Skip to main content

Thank you for visiting nature.com. You are using a browser version with limited support for CSS. To obtain the best experience, we recommend you use a more up to date browser (or turn off compatibility mode in Internet Explorer). In the meantime, to ensure continued support, we are displaying the site without styles and JavaScript.

  • Original Article
  • Published:

Nutrition Epidemiology Highlights Original Article

Coffee and depression in Korea: the fifth Korean National Health and Nutrition Examination Survey

Abstract

Background/Objectives:

There is substantial interest in the health effects of coffee because it is the leading worldwide beverage after water. Existing literature on the connection between depression and coffee is scarce, and studies have yielded inconsistent results. The aim of this study was to examine the association between coffee consumption and depression in the Korean population.

Subjects/Methods:

We conducted a cross-sectional study in 10 177 Korean individuals aged 20–97 years who participated in the fifth Korean National Health and Nutrition Examination Survey. Consumption of coffee and depression were assessed using a questionnaire. Multiple logistic regression analysis was used to compute odds ratios (ORs) and 95% confidence intervals (CIs) for depression.

Results:

The lifetime prevalence of self-reported depression was 14.0% and that of self-reported clinical depression was 3.7%. After adjustment for potential confounders, the adjusted ORs for self-reported depression across coffee consumption categories were 1.00 (reference) for less than one cup/week, 0.84 (95% CI: 0.66, 1.07) for one to six cups/week, 0.63 (95% CI: 0.51, 0.79) for one cup/day, 0.69 (95% CI: 0.54, 0.88) for two cups/day and 0.58 (95% CI: 0.44, 0.76) for three or more cups/day (P for trend, <0.01). A similar association was observed for self-reported clinical depression, for which the multiple-adjusted ORs were 1.00 (reference) for less than one cup/week, 0.61 (95% CI: 0.40, 0.92) for one to six cups/week, 0.51 (95% CI: 0.34, 0.74) for one cup/day, 0.57 (95% CI: 0.39, 0.84) for two cups/day and 0.41 (95% CI: 0.24, 0.70) for three or more cups/day, respectively (P for trend, <0.01).

Conclusions:

These findings support a possible protective effect of coffee on the risk of depression.

This is a preview of subscription content, access via your institution

Access options

Buy this article

Prices may be subject to local taxes which are calculated during checkout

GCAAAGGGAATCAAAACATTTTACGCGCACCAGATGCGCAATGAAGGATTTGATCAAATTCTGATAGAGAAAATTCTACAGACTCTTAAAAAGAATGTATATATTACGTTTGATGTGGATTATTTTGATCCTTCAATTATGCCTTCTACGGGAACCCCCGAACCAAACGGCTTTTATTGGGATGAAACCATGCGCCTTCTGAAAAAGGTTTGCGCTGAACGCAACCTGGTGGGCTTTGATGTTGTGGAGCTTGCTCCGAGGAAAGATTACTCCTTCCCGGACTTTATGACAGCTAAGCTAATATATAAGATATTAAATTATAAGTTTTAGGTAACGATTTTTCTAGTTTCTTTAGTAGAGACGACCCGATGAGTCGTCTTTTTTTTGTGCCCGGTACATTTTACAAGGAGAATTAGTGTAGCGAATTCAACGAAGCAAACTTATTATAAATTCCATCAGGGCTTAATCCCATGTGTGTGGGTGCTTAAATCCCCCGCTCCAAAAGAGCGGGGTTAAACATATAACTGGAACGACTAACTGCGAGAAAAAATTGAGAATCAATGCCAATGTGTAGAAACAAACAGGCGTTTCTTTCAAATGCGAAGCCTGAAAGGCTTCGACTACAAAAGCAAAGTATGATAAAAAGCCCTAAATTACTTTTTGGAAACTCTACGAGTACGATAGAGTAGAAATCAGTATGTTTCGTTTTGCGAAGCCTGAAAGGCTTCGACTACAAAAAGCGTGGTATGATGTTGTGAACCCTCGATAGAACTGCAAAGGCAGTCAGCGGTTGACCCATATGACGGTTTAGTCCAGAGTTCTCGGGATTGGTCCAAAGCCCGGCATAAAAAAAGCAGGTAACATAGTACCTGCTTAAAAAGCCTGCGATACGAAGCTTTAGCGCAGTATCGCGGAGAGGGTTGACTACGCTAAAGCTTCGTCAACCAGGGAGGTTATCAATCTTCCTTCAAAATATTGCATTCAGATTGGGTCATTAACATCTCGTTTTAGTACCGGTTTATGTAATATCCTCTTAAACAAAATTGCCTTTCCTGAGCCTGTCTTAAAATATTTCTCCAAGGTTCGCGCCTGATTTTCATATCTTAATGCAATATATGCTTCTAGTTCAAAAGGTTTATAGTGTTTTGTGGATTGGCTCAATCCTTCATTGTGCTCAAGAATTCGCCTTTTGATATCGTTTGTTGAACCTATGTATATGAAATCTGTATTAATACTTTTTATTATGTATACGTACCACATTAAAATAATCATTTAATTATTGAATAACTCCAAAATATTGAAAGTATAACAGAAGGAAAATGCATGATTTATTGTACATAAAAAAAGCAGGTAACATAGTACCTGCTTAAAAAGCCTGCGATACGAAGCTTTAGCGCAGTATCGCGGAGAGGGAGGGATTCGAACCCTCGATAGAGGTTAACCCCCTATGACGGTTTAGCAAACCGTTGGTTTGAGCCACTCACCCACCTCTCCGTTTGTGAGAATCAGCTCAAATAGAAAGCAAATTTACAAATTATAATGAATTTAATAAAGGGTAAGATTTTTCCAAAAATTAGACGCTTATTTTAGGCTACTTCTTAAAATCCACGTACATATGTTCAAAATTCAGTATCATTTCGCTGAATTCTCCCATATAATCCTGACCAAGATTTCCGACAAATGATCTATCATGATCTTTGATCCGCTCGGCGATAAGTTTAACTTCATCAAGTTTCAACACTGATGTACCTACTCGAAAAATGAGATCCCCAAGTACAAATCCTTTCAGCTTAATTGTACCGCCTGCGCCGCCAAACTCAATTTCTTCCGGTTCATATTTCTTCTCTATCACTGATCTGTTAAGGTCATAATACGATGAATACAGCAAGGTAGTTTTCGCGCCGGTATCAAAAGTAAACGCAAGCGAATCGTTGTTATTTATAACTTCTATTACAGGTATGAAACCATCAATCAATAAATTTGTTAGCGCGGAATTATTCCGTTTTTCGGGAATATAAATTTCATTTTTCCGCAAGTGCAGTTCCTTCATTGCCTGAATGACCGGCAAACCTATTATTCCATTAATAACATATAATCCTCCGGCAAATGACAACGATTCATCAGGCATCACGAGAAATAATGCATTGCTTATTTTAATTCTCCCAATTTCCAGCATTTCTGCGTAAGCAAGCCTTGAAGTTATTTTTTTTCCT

Similar content being viewed by others

References

  1. Butt MS, Sultan MT . Coffee and its consumption: benefits and risks. Crit Rev Food Sci Nutr 2011; 51: 363–373.

    Article  CAS  Google Scholar 

  2. United States Department of Agriculture, Foreign Agricultural Service Coffee: world markets and trade. United States Department of Agriculture, Foreign Agricultural Service: Washington (DC), 2012.

  3. Korea Customs Service Coffee income trends. Daejeon: Korea customs service; 2013. Available at http://www.customs.go.kr (accessed on 26 July 2013).

  4. Higdon JV, Frei B . Coffee and health: a review of recent human research. Crit Rev Food Sci Nutr 2006; 46: 101–123.

    Article  CAS  Google Scholar 

  5. Whiteford HA, Degenhardt L, Rehm J, Baxter AJ, Ferrari AJ, Erskine HE et al. Global burden of disease attributable to mental and substance use disorders: findings from the Global Burden of Disease Study 2010. Lancet 2013; 382: 1575–1586.

    Article  Google Scholar 

  6. Ferrari AJ, Charlson FJ, Norman RE, Patten SB, Freedman G, Murray CJ et al. Burden of depressive disorders by country, sex, age, and year: findings from the global burden of disease study 2010. PLoS Med 2013; 10: e1001547.

    Article  Google Scholar 

  7. Murakami K, Sasaki S . Dietary intake and depressive symptoms: a systematic review of observational studies. Mol Nutr Food Res 2010; 54: 471–488.

    Article  CAS  Google Scholar 

  8. Pham NM, Nanri A, Kurotani K, Kuwahara K, Kume A, Sato M et al. Green tea and coffee consumption is inversely associated with depressive symptoms in a Japanese working population. Public Health Nutr 2013; 4: 1–9.

    Google Scholar 

  9. Lucas M, Mirzaei F, Pan A, Okereke OI, Willett WC, O'Reilly ÉJ et al. Coffee, caffeine, and risk of depression among women. Arch Intern Med 2011; 171: 1571–1578.

    Article  Google Scholar 

  10. Ruusunen A, Lehto SM, Tolmunen T, Mursu J, Kaplan GA, Voutilainen S . Coffee, tea and caffeine intake and the risk of severe depression in middle-aged Finnish men: the Kuopio Ischaemic Heart Disease Risk Factor Study. Public Health Nutr 2010; 13: 1215–1220.

    Article  Google Scholar 

  11. Niu K, Hozawa A, Kuriyama S, Ebihara S, Guo H, Nakaya N et al. Green tea consumption is associated with depressive symptoms in the elderly. Am J Clin Nutr 2009; 90: 1615–1622.

    Article  CAS  Google Scholar 

  12. Hintikka J, Tolmunen T, Honkalampi K, Haatainen K, Koivumaa-Honkanen H, Tanskanen A et al. Daily tea drinking is associated with a low level of depressive symptoms in the Finnish general population. Eur J Epidemiol 2005; 20: 359–363.

    Article  CAS  Google Scholar 

  13. Korea Center for Disease Control and Prevention Korea National Health and Nutrition Examination Survey. Available at http://knhanes.cdc.go.kr (accessed on 22 April 2013).